Paramedic transition into an academic role in universities: A qualitative survey of paramedic academics in Australia and New Zealand.

Graham George Munro, Peter O'Meara, Bernice Mathisen




Healthcare professionals who transition into academic roles in universities are confronted with many challenges. Universities offering paramedicine degree programs struggle to find qualified paramedics to assume academic roles, while at the same time little is known about the issues that confront paramedics transitioning into academic roles in universities. A maximal variation sampling method was used to interview 16 paramedic academics in Australia and New Zealand and a thematic analysis was conducted that generated a thematic network that encompassed five areas: the community of practice of paramedicine, the community of practice of academia, entry into a new community of practice, professional identity, and expectations and challenges.  The resulting analysis revealed that new paramedic academics transitioning to academic roles in universities are often under-qualified and underprepared for academic positions. The induction and mentoring processes are often ad hoc and ineffective leaving the new academics feeling isolated and disillusioned. They struggle with establishing or maintaining a professional identity and meeting university expectations related to teaching, research, acquiring a PhD, and publication. Both these communities of practice need to engage in the development and preparation of these new academics so that paramedics will be attracted to these new roles and their transition to academia is a positive process.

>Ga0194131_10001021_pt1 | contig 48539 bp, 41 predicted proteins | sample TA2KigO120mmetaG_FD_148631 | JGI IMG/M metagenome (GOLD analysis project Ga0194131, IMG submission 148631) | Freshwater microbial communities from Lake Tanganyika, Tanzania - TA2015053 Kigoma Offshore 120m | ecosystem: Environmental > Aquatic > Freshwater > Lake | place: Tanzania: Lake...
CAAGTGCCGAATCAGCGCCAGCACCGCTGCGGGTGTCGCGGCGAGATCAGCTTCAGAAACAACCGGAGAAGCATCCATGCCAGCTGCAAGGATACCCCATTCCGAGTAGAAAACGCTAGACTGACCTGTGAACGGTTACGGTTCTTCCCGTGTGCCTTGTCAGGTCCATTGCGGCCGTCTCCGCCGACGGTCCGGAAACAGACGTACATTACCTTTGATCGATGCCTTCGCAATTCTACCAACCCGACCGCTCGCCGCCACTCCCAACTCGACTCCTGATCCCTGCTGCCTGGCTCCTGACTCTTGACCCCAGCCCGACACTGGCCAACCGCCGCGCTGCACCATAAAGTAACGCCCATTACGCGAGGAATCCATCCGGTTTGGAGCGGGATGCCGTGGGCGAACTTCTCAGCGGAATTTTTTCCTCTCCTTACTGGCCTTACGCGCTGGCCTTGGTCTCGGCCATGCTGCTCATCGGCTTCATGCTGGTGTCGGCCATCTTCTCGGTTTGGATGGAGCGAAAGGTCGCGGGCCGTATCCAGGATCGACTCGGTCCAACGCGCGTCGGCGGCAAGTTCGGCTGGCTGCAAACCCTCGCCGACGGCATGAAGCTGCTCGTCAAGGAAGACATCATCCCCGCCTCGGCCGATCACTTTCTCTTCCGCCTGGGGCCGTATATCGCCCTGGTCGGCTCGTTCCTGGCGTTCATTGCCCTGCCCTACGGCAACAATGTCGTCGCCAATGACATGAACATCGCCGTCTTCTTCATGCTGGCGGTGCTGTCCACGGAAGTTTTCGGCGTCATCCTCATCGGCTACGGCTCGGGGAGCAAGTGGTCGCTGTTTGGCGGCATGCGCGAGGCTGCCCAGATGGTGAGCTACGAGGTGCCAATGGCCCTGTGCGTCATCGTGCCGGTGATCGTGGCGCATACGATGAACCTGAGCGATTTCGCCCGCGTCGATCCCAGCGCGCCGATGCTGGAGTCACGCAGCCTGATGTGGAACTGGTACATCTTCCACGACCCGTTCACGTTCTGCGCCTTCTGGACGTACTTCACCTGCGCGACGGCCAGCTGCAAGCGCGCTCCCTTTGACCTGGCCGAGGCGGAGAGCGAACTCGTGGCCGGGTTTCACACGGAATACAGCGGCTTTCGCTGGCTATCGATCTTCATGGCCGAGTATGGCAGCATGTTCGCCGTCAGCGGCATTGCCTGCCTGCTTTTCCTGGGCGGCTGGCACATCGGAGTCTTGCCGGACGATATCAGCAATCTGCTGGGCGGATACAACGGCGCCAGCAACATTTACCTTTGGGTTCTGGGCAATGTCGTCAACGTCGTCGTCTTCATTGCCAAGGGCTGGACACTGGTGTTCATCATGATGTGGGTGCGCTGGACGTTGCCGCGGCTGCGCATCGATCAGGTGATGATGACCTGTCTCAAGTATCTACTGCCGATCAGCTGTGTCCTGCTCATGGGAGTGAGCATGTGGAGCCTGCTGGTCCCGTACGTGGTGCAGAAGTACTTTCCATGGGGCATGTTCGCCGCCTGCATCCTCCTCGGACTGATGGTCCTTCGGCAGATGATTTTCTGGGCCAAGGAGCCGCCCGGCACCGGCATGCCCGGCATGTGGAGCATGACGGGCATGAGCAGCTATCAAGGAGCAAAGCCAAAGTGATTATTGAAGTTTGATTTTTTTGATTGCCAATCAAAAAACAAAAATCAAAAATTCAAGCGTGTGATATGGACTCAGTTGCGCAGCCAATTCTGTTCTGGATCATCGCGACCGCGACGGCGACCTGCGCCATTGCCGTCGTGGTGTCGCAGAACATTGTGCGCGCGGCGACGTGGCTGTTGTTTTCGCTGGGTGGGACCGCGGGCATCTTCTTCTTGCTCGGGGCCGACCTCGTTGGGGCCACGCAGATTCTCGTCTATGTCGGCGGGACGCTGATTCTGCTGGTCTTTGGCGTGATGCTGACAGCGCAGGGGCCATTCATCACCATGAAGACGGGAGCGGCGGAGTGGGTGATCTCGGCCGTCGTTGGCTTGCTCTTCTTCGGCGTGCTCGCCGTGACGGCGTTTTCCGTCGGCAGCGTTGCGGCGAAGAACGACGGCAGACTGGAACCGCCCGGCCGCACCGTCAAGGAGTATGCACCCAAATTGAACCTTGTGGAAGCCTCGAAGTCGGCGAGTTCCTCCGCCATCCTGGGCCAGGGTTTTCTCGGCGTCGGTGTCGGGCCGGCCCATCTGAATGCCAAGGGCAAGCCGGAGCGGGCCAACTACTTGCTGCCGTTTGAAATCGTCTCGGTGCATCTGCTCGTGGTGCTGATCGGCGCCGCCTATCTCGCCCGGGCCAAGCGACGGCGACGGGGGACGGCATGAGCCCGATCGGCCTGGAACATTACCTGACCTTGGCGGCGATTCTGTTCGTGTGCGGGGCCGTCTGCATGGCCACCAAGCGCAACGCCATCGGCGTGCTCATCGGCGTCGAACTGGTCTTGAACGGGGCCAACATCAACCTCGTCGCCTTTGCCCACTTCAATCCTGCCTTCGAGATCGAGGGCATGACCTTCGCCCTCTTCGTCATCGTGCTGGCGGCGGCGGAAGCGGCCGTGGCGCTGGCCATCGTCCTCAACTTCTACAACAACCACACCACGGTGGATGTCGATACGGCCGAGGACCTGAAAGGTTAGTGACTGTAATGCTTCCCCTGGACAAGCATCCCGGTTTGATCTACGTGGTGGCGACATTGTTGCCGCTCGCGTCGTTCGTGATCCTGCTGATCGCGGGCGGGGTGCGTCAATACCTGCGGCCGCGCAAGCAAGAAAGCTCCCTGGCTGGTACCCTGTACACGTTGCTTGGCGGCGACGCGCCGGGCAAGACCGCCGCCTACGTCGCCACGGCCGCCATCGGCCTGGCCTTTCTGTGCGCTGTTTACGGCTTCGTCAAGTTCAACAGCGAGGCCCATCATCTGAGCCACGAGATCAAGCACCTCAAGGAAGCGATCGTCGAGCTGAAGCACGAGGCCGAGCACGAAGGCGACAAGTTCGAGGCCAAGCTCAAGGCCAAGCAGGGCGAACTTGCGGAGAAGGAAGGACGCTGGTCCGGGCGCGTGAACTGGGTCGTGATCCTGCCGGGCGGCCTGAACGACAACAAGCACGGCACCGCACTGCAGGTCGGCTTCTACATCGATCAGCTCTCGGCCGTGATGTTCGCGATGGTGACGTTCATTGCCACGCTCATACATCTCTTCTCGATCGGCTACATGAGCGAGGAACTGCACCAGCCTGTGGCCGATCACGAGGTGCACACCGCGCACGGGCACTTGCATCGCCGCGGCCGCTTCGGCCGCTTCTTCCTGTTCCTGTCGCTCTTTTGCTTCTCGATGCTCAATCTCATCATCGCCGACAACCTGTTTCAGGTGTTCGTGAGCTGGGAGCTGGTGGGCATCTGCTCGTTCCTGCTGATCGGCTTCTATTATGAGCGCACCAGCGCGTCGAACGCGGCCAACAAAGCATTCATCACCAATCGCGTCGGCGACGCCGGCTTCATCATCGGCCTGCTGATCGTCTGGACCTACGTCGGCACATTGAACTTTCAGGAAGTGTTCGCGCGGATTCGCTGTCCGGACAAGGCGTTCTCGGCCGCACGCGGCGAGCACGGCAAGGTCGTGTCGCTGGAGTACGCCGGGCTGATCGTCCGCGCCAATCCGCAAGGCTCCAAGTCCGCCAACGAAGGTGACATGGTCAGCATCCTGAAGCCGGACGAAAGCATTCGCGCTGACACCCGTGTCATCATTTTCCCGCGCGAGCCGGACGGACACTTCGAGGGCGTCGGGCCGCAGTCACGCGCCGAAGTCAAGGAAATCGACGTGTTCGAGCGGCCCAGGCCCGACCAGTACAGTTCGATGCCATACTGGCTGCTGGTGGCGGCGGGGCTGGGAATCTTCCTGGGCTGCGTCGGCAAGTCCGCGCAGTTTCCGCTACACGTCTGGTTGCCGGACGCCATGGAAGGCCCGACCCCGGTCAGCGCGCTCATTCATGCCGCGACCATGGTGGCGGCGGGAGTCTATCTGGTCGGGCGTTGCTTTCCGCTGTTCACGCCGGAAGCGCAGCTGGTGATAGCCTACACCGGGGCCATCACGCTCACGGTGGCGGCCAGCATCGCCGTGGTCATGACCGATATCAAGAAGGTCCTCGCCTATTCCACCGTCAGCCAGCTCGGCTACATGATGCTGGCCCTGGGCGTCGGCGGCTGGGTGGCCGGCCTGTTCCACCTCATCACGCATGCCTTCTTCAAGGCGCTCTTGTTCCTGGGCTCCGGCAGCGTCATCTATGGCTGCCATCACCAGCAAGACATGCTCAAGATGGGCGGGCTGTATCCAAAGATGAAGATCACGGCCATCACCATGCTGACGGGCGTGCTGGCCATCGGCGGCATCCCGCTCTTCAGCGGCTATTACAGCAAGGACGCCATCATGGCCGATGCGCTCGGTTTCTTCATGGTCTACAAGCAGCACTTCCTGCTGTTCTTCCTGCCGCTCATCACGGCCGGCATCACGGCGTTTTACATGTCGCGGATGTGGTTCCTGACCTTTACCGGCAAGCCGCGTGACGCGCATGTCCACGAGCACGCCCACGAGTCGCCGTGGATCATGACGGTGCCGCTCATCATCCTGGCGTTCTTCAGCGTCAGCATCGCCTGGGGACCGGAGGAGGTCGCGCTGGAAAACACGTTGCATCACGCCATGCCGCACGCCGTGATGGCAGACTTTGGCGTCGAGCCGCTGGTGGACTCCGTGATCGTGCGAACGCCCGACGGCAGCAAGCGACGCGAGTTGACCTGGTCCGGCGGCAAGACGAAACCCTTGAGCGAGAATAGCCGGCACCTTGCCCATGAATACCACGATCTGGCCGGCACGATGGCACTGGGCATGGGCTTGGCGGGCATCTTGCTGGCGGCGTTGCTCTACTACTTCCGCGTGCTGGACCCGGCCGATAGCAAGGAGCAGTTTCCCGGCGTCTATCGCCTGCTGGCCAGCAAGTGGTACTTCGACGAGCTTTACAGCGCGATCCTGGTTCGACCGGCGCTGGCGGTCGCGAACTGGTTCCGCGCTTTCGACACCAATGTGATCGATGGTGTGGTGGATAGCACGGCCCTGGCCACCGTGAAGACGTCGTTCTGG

Community of practice; academic; induction; mentoring; transition; professional identity

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